Questions and Comments
My daughter has just been diagnosed with inflammatory bowel disease? I have inflammatory bowel disease and AS. Are AS and inflammatory bowel disease linked and does this mean she might get AS?
AS and inflammatory bowel disease (IBD) are known to be linked. They share many genes in common including the HLA-B27 gene.
Many people with AS have inflammation of their bowel consistent with IBD and many people with IBD also have X-ray changes in their sacro-iliac joints and lower back just the same as the X-ray changes seen in AS. There is some evidence to suggest that inflammation of the lining of the bowel could be involved in a person developing AS.
As regards your daughter, it is estimated that approximately 10% (1 in 10) patients with IBD develop "proper" AS with significant symptoms. While this is much higher than the general population (in the general population 1 in 400 people have AS), it still means 9 in 10 (90%) patients with IBD do not develop symptomatic AS.
Other conditions which are associated with both AS and IBD include uveitis (inflammation of the eye) and psoriasis (an inflammatory rash of the skin)"
Does anti-TNF cause cancer?
The name TNF stands for Tumor necrosis factor, which is a chemical in the body which helps the immune system to protect the body. It can make cells (like cancer cells) kill themselves. However, in high levels it can lead to the inflammation seen in AS. In theory blocking the TNF in the body with anti-TNF drugs might lead to more cancers. However, the majority of studies in rheumatoid arthritis suggest there is no increased risk of cancer for people treated with anti-TNF compared to people treated with tablets. One study by Nannini (reference below) suggests that for every 10,000 people treated with anti-TNF, 75 people may develop cancer, this compares with 50 people for every 10,000 not treated with anti-TNF. This means there could be 25 more people with cancer in every 10,000 treated with anti-TNF. However, statistically, there is no difference in the rates of cancer in those treated with anti-TNF compared to those treated with tablets.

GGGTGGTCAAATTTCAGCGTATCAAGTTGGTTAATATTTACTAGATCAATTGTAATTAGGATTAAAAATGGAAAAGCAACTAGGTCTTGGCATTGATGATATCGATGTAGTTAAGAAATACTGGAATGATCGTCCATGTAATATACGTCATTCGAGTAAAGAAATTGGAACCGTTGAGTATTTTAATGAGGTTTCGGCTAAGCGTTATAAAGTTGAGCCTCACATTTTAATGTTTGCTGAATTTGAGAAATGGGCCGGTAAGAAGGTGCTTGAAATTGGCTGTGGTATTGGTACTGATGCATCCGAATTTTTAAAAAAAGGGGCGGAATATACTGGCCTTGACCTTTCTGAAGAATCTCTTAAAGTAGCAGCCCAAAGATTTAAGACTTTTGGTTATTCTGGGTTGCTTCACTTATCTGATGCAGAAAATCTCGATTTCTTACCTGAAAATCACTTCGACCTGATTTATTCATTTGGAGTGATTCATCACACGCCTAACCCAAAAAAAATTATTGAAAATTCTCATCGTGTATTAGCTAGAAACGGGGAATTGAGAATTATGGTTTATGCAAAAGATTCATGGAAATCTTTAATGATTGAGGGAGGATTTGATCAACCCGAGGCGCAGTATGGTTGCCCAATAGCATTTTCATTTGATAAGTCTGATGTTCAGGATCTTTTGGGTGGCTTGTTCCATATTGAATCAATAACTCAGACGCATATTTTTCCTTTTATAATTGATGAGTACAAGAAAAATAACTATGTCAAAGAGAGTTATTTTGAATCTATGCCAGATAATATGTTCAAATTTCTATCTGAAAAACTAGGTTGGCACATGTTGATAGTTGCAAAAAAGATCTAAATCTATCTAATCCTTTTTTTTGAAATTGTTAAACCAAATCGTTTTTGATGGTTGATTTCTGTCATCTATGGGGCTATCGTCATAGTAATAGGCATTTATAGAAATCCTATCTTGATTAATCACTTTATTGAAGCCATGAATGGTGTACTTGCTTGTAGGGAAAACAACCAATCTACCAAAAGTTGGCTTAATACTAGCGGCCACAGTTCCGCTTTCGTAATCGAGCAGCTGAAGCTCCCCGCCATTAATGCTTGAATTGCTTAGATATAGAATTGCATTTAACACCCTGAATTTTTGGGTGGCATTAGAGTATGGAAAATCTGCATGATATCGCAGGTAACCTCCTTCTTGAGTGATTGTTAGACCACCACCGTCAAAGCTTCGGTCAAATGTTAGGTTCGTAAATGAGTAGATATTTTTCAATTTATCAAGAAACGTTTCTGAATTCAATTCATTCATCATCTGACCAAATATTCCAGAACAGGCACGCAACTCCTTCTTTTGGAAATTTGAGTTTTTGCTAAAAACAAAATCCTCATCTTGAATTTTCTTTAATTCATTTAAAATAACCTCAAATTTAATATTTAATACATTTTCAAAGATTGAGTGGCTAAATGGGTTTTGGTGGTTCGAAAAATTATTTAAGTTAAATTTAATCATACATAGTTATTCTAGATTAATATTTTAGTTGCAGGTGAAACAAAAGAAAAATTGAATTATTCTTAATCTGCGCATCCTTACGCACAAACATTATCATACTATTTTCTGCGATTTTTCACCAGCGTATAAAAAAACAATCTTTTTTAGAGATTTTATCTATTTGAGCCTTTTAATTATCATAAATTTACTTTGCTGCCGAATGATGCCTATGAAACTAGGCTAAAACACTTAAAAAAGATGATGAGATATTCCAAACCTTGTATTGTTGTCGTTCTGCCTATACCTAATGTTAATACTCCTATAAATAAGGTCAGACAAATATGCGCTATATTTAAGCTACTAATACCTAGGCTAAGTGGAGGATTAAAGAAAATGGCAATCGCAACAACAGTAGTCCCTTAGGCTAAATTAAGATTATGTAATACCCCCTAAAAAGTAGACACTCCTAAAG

This means there is no evidence that anti-TNF can lead to cancer. However, studies are being done across Europe to confirm this and to improve our knowledge of the long term effects of using anti-TNF.
Reference: Nannini C, Cantini F, Niccoli L, Cassara E, Salvarani C, Olivieri I, et al. Single-center series and systematic review of randomized controlled trials of malignancies in patients with rheumatoid arthritis, psoriatic arthritis, and ankylosing spondylitis receiving anti-tumor necrosis factor alpha therapy: is there a need for more comprehensive screening procedures? Arthritis Rheum. 2009 Jun 15;61(6):801-12.
I have just started enbrel (anti-TNF) and have got terrible itching all over my legs, is this a side effect of the Enbrel and should I stop taking it? I also have developed numbness in my heel could this be the anti-TNF too?
"Itching is a fairly common side effect of enbrel (etanercept). It usually occurs at the injection site, but can be more widespread. If this persists, it suggests that the drug may not suit you, so you should discuss this with your doctor or rheumatology specialist nurse. The other anti-TNF drugs are made up differently, so one of these might suit you better.
There are many causes for numbness, most of which are harmless and unrelated to medications. If you have just started the enbrel, then it is unlikely that this is related. However, the Important Warning Section of the drug information does suggest that anyone taking anti-TNF drugs should report any new numbess to their rheumatology team urgently."
What is the chance my children will develop AS?
If a man has AS there is generally a 1 in 10 chance his son will develop AS and a 1 in 20 chance is daughter will develop AS.
If a woman has AS there is an equal chance that her sons or daughters will develop AS. The risk is 1 in 6 if a mother has AS.
A person needs to have a number of different genes to be ‘susceptible’ to developing AS. It would be very unlikely to get all these genes from one parent. Therefore, both parents need to carry and pass on ‘susceptibility’ genes before a person can develop AS. Since one or two genes are not enough to develop AS, then a person can carry one or two ‘susceptibility’ genes but not develop AS. Most people who get AS (8 in 10 people) do not have a parent or family member with AS.
Reference: Lancet Volume 354, Issue 9191, 13 November 1999, Pages 1687-1690
I am not eligible for anti-TNF, are there any new drugs coming out for Ankylosing Spondylitis for people who can not use anti-TNF?
This depends on the reasons for not being eligible for anti-TNF therapy. Current eligibility for anti-TNF treatment is dependent on having active disease (Disease activity on a BASDAI 0-10 scale of 4 or more and a spinal pain score of 4 or more, on at least 2 occasions), no contraindications (e.g. no active infection or cancer) and having a demonstrable response to anti-TNF. There are several new drugs undergoing trials for AS, but as yet, none are available in the UK. However, as most of these are biologic drugs, like anti-TNF, with similar side effects and costs, the eligibility criteria are likely to be similar.
Should I have my child tested for AS?
No, if your child develops a swollen knee or joint pain then you should make sure the doctor is aware of your family history of AS and so the possibility of AS is investigated early. However, without symptoms there is no need to test for AS.